By Matt Cantor
Published March 30, 2015
This undated image made available by the NIH’s National Cancer Institute shows the 46 human chromosomes. (AP Photo/NIH, National Cancer Institute, Hesed Padilla-Nash, Thomas Ried)
Scientists are puzzling over a new discovery regarding Stone Age sex: It seems that for every 17 women who reproduced at the time, just one man did the same.
The findings are based on an analysis of the DNA of 450 people from geographically diverse locations. Researchers compared Y-chromosome DNA, which is inherited only from our male forbears, with mitochondrial DNA, which comes from women, Pacific Standard reports.
Such analysis can show experts our numbers of male and female ancestors, and the mystery here is why these ancient numbers are so out of whack.
“It wasn’t like there was a mass death of males,” says Melissa Wilson Sayres of Arizona State University. “They were there, so what were they doing?” Her team has suggested that perhaps a few males accumulated a great deal of wealth, pushing out others when it came to reproduction.
As Danielle Paquette puts it at the Washington Post, “Survival of the fittest might have actually been survival of the richest.” This would have occurred after the dawn of agriculture, suggesting that the top male reproducers were essentially the best farmers.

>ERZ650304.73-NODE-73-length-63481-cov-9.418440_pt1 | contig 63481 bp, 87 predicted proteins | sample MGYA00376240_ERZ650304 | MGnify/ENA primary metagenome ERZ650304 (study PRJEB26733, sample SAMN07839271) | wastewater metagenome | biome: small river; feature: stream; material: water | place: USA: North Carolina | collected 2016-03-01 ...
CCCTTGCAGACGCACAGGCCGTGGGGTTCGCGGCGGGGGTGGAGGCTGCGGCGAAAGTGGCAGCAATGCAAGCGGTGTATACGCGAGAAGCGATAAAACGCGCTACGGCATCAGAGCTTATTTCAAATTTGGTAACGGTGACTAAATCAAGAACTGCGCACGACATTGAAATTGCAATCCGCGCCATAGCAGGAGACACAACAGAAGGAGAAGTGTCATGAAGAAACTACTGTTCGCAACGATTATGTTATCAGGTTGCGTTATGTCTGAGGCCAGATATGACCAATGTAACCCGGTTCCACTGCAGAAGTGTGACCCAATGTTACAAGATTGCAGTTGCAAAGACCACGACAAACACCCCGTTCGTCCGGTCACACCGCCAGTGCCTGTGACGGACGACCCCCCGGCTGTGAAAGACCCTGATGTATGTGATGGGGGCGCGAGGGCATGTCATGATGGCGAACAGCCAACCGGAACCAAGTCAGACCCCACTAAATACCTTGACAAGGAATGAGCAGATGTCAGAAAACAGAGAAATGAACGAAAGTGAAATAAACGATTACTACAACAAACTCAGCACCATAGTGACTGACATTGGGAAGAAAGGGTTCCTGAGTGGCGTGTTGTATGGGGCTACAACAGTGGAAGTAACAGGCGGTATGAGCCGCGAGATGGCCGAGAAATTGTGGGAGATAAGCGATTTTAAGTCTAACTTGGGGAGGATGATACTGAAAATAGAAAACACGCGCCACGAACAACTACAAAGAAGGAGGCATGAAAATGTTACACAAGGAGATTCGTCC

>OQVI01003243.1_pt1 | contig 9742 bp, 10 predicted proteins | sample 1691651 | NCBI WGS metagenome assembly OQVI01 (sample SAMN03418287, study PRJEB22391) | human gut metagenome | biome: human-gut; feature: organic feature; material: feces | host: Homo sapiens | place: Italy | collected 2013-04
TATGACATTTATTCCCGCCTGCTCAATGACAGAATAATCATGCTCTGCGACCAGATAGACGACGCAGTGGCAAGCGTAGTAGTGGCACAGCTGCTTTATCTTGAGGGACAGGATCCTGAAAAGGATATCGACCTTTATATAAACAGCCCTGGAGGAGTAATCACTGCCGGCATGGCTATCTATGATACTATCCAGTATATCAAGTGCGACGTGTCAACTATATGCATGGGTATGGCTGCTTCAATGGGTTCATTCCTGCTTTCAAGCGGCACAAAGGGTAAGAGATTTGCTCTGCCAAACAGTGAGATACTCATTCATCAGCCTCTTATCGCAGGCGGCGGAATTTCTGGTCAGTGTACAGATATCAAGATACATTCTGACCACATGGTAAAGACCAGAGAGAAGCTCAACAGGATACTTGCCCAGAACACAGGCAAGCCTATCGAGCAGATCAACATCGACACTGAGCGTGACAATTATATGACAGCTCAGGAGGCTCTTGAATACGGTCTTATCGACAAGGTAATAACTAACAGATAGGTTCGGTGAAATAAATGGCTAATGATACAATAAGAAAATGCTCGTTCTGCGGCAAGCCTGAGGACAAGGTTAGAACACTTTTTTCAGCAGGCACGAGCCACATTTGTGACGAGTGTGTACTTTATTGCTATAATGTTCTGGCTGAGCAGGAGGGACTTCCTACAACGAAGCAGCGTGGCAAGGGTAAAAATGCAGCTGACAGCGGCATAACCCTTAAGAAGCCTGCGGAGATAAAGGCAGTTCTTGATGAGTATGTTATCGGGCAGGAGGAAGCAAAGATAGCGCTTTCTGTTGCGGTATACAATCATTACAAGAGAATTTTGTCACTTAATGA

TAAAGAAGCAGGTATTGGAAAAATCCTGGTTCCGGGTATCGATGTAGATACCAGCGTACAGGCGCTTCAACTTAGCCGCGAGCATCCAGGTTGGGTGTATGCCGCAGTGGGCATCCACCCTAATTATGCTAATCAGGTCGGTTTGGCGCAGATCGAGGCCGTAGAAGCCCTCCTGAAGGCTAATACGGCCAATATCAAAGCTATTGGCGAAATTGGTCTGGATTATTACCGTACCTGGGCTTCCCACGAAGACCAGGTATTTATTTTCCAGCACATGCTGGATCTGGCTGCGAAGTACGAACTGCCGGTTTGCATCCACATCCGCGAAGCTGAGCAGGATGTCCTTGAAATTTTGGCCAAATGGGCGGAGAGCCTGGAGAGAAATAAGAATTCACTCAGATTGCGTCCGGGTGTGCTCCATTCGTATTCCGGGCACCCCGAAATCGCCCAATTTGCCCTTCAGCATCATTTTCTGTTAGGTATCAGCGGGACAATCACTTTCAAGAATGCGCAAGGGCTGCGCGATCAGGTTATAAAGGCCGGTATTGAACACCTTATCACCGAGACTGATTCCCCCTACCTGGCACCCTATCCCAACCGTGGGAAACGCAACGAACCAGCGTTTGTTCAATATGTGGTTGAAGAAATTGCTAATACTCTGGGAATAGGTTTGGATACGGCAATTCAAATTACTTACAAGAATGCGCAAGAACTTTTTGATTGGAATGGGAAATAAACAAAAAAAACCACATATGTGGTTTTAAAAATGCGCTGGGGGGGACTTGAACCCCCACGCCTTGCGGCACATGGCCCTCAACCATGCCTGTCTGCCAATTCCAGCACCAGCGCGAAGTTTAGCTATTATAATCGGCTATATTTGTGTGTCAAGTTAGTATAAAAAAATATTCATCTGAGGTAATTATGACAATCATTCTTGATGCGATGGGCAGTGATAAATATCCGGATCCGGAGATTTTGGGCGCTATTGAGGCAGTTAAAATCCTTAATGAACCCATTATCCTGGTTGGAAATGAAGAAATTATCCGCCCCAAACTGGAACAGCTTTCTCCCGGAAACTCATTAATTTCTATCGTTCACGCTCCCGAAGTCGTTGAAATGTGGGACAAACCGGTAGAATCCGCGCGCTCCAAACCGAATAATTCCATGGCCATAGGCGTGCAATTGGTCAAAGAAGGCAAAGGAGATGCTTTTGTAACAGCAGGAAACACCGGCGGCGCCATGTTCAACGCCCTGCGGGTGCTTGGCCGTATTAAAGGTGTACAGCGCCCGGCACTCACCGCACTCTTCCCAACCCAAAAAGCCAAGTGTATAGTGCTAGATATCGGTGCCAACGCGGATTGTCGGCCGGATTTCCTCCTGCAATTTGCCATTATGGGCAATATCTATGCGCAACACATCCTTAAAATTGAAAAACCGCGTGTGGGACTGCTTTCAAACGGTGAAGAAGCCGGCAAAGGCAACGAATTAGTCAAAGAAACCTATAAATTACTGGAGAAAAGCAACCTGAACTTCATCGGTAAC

Amanda Marcotte writes at Slate that the findings would seem to run counter to the thinking of evolutionary biologists who believe our nature was defined during the earlier hunter-gatherer period of cavemen.
She’s also glad that an age in which a few men got all the women is long gone. “That sounds terrible for both men and women.” (Other recent evolutionary research examines why men like curvy women.)
This article originally appeared on Newser: 8K Years Ago, Women Reproduced Way More Often Than Men
By Matt Cantor
Published March 28, 2015
Have archaeologists found an ancient playground? (stock photo) (AP Photo/The Tampa Bay Times, Edmund D. Fountain, Pool)
An investigation into what appears to be a nearly 2 million-year-old site in China’s Hebei province suggests the spot served an important purpose: fun. The South China Morning Post compares the dig site to a “playground” for ancient hominids, noting that it was home to some 700 stone objects and 20,000 fragments; some may well have been kids’ toys, believes lead researcher Wei Qi.